At first the Perfectionists tried to support themselves by farming and by preserving and selling fruits and vegetables. But this didn’t provide sufficient income, so they branched out into several industrial activities. An 1890s ad offered a booklet which told how the community came to make such interesting and incongruous things as delicious preserved fruits and traps for catching grizzly bears, fine sewing and embroidery silk, d steel chains, and beautiful flatware. Let’s face it, not many silver companies started out making traps for grizzly bears.
By 1877, when the Wallingford, Connecticut, branch of the community started making tin-plated spoons, the original Oneida Community was beginning to break up. In 1879, Noyes moved to Canada and members abandoned the concept of complex marriage. In 1880, the assets of the community were distributed to its members in the form of stock in the newly formed corporation, Oneida Community, Limited, making it one of the earliest joint-stock companies in the United States.
The new company, under the leadership of P.B. Noyes, one of the sons of the founder, first moved its silverplate production to Niagara Falls, New York, and later to Sherill, New York, within walking distance of the original Oneida Community property. It began production of silver-plated flatware and hollow-ware in 1899 using the "Community Plate" mark.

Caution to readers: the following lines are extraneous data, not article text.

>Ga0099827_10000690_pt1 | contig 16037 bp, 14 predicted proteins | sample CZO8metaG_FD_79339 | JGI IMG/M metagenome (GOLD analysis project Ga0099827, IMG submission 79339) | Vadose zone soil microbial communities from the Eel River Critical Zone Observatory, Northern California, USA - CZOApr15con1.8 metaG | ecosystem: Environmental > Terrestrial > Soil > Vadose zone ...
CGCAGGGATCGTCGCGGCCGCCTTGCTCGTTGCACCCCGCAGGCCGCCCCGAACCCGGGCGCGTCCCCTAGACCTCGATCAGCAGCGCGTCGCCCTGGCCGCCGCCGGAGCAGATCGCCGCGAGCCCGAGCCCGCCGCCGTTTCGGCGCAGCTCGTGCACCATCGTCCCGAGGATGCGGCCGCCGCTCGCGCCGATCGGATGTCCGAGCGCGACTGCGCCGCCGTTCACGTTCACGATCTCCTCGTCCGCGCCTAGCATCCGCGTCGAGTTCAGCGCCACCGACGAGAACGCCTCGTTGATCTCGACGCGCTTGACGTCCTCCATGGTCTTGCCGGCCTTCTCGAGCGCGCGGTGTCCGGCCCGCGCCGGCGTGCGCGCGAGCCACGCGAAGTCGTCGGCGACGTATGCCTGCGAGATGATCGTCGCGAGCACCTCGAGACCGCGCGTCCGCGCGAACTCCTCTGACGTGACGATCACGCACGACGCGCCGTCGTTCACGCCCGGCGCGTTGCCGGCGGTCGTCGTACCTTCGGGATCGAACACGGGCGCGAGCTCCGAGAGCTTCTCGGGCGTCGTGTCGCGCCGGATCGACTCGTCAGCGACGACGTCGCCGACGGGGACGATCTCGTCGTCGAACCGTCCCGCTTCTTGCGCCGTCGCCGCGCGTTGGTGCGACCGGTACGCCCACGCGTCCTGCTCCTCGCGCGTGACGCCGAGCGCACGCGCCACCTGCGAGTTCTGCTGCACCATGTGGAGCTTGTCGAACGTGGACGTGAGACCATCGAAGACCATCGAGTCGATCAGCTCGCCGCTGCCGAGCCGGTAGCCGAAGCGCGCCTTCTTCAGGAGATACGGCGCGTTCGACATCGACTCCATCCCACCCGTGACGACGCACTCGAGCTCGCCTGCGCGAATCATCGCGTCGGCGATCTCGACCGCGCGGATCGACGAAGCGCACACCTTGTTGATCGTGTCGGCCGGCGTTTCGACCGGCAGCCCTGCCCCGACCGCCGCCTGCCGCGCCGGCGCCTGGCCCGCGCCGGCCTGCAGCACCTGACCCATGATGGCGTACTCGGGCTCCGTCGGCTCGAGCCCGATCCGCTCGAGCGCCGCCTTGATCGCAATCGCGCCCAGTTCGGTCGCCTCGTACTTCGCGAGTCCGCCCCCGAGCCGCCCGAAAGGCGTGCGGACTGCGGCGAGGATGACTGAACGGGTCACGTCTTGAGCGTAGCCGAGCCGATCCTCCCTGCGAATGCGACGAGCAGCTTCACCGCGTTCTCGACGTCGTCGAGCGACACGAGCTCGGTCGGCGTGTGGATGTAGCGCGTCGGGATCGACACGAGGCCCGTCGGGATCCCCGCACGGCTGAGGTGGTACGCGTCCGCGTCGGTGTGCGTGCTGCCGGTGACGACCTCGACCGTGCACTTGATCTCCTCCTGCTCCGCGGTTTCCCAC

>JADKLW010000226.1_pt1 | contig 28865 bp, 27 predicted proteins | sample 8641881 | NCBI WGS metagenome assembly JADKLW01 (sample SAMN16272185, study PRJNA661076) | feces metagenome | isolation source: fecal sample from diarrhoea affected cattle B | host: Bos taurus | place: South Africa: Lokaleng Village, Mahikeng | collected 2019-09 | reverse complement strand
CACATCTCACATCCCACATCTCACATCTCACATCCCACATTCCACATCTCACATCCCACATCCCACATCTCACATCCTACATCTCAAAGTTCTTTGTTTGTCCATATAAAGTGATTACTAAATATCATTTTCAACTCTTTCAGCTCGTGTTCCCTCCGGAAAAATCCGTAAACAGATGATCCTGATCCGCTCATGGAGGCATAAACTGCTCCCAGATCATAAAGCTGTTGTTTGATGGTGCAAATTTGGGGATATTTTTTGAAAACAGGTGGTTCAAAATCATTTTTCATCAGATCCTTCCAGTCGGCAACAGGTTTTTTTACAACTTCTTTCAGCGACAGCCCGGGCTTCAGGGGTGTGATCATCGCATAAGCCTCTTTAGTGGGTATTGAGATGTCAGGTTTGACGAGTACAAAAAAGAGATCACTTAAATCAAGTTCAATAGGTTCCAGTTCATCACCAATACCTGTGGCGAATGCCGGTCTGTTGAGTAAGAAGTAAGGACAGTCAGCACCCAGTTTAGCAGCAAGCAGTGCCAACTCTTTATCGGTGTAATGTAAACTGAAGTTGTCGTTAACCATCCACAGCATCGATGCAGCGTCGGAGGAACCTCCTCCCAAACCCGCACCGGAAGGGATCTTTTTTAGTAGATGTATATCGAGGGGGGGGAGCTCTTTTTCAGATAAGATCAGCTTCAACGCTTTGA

When the community became a corporation, some members found it difficult to adjust to the new business practices and divided into factions, each competing to control the board of directors. But the younger Noyes remained in control and moved the company into manufacturing higher quality wares in sterling silver, including a flatware line called Avalon in 1901. In 1929, it purchased the William A. Rogers Company began producing a lower-quality line of products using that company’s mark. In 1935, the firm changed its name to Oneida, Ltd.